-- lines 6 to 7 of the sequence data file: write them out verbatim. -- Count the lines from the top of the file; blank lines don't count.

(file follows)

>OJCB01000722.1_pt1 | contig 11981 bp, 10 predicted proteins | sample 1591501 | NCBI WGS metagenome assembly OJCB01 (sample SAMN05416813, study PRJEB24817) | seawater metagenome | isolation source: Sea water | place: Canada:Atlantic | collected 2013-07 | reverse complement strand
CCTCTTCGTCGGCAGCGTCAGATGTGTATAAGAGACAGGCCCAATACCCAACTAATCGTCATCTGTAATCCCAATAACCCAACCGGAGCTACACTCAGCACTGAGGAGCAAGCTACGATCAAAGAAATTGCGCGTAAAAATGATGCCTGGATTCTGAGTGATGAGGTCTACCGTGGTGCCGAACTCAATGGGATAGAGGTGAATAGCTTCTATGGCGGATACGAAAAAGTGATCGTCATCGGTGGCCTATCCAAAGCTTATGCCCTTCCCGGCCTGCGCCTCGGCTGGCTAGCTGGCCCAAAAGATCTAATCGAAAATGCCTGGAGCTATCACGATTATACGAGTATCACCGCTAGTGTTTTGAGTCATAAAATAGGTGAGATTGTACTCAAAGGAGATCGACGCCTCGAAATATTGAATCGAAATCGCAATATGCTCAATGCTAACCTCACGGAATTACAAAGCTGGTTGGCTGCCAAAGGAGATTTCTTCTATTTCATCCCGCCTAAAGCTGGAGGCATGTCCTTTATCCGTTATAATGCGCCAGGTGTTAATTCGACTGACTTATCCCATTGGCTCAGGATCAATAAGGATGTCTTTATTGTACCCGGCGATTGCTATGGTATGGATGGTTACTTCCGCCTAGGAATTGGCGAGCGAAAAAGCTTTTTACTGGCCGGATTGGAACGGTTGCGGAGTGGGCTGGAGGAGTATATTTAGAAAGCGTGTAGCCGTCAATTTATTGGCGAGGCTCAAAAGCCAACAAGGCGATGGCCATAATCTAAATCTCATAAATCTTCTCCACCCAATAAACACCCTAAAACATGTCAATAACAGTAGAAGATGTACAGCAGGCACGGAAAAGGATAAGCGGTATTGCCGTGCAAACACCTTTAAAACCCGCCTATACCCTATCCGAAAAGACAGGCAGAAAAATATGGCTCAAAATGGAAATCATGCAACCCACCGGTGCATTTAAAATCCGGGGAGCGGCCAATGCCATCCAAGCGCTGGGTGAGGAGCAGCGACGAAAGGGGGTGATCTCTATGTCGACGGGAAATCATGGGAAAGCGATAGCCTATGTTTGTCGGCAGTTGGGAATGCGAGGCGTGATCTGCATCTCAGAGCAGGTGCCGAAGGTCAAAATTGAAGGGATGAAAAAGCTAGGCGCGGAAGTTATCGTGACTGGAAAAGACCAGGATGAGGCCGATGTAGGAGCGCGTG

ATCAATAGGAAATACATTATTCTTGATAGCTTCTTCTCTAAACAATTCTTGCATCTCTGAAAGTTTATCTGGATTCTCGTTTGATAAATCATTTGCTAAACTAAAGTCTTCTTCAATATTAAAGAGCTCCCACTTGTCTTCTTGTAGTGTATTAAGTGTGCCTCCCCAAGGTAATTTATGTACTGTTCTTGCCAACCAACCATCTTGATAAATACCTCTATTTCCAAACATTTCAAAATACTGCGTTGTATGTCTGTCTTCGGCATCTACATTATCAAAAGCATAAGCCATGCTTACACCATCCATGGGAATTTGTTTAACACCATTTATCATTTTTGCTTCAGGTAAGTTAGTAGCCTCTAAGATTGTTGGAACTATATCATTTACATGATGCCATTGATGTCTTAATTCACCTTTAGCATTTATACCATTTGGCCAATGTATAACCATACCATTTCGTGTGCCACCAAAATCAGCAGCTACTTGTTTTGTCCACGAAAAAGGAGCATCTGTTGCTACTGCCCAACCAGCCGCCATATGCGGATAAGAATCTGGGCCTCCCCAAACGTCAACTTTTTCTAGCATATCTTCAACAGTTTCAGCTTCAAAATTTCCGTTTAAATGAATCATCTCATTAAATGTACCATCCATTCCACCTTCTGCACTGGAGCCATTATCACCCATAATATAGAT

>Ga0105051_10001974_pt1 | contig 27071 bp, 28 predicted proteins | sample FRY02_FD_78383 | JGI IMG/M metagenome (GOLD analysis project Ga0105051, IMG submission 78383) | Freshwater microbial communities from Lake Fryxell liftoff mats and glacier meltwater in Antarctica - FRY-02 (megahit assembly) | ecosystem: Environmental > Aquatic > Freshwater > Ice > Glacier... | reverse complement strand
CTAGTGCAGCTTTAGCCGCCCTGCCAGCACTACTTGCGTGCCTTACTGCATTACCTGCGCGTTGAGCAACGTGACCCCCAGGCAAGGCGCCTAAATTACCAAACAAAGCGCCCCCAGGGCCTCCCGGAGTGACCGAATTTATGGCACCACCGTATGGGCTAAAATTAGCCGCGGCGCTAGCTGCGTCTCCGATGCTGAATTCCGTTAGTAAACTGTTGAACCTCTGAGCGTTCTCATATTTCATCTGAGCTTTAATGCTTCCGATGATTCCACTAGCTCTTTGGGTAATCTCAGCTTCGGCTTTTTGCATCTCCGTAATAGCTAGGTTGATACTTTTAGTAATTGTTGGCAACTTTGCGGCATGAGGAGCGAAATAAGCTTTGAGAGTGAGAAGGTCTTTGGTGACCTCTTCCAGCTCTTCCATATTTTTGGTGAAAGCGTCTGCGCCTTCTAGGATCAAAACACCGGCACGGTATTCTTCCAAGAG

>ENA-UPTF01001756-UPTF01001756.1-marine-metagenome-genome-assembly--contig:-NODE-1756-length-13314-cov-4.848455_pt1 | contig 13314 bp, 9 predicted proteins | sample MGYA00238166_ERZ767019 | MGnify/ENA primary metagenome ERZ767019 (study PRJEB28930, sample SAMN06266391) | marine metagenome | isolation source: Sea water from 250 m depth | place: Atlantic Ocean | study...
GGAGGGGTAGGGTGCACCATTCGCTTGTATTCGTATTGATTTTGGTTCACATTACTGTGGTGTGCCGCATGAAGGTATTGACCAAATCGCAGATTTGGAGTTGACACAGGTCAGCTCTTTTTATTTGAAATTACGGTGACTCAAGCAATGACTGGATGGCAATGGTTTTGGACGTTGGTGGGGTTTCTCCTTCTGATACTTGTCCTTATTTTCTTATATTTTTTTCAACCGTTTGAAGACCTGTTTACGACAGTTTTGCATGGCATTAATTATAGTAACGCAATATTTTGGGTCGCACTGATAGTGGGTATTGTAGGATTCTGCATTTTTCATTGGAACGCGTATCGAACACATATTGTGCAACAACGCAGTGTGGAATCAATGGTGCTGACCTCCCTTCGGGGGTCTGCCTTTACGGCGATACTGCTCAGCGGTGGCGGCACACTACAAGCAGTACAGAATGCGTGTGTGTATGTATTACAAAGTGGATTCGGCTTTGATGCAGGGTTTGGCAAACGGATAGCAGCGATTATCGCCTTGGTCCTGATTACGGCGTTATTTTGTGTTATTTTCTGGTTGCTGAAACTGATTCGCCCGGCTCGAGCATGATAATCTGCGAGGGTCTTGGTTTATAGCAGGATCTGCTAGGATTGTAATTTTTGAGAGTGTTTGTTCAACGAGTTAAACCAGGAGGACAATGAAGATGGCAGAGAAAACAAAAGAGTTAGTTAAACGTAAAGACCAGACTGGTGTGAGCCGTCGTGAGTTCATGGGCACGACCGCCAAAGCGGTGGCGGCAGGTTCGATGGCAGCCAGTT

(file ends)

>ENA-UPTF01001756-UPTF01001756.1-marine-metagenome-genome-assembly--contig:-NODE-1756-length-13314-cov-4.848455_pt1 | contig 13314 bp, 9 predicted proteins | sample MGYA00238166_ERZ767019 | MGnify/ENA primary metagenome ERZ767019 (study PRJEB28930, sample SAMN06266391) | marine metagenome | isolation source: Sea water from 250 m depth | place: Atlantic Ocean | study...
GGAGGGGTAGGGTGCACCATTCGCTTGTATTCGTATTGATTTTGGTTCACATTACTGTGGTGTGCCGCATGAAGGTATTGACCAAATCGCAGATTTGGAGTTGACACAGGTCAGCTCTTTTTATTTGAAATTACGGTGACTCAAGCAATGACTGGATGGCAATGGTTTTGGACGTTGGTGGGGTTTCTCCTTCTGATACTTGTCCTTATTTTCTTATATTTTTTTCAACCGTTTGAAGACCTGTTTACGACAGTTTTGCATGGCATTAATTATAGTAACGCAATATTTTGGGTCGCACTGATAGTGGGTATTGTAGGATTCTGCATTTTTCATTGGAACGCGTATCGAACACATATTGTGCAACAACGCAGTGTGGAATCAATGGTGCTGACCTCCCTTCGGGGGTCTGCCTTTACGGCGATACTGCTCAGCGGTGGCGGCACACTACAAGCAGTACAGAATGCGTGTGTGTATGTATTACAAAGTGGATTCGGCTTTGATGCAGGGTTTGGCAAACGGATAGCAGCGATTATCGCCTTGGTCCTGATTACGGCGTTATTTTGTGTTATTTTCTGGTTGCTGAAACTGATTCGCCCGGCTCGAGCATGATAATCTGCGAGGGTCTTGGTTTATAGCAGGATCTGCTAGGATTGTAATTTTTGAGAGTGTTTGTTCAACGAGTTAAACCAGGAGGACAATGAAGATGGCAGAGAAAACAAAAGAGTTAGTTAAACGTAAAGACCAGACTGGTGTGAGCCGTCGTGAGTTCATGGGCACGACCGCCAAAGCGGTGGCGGCAGGTTCGATGGCAGCCAGTT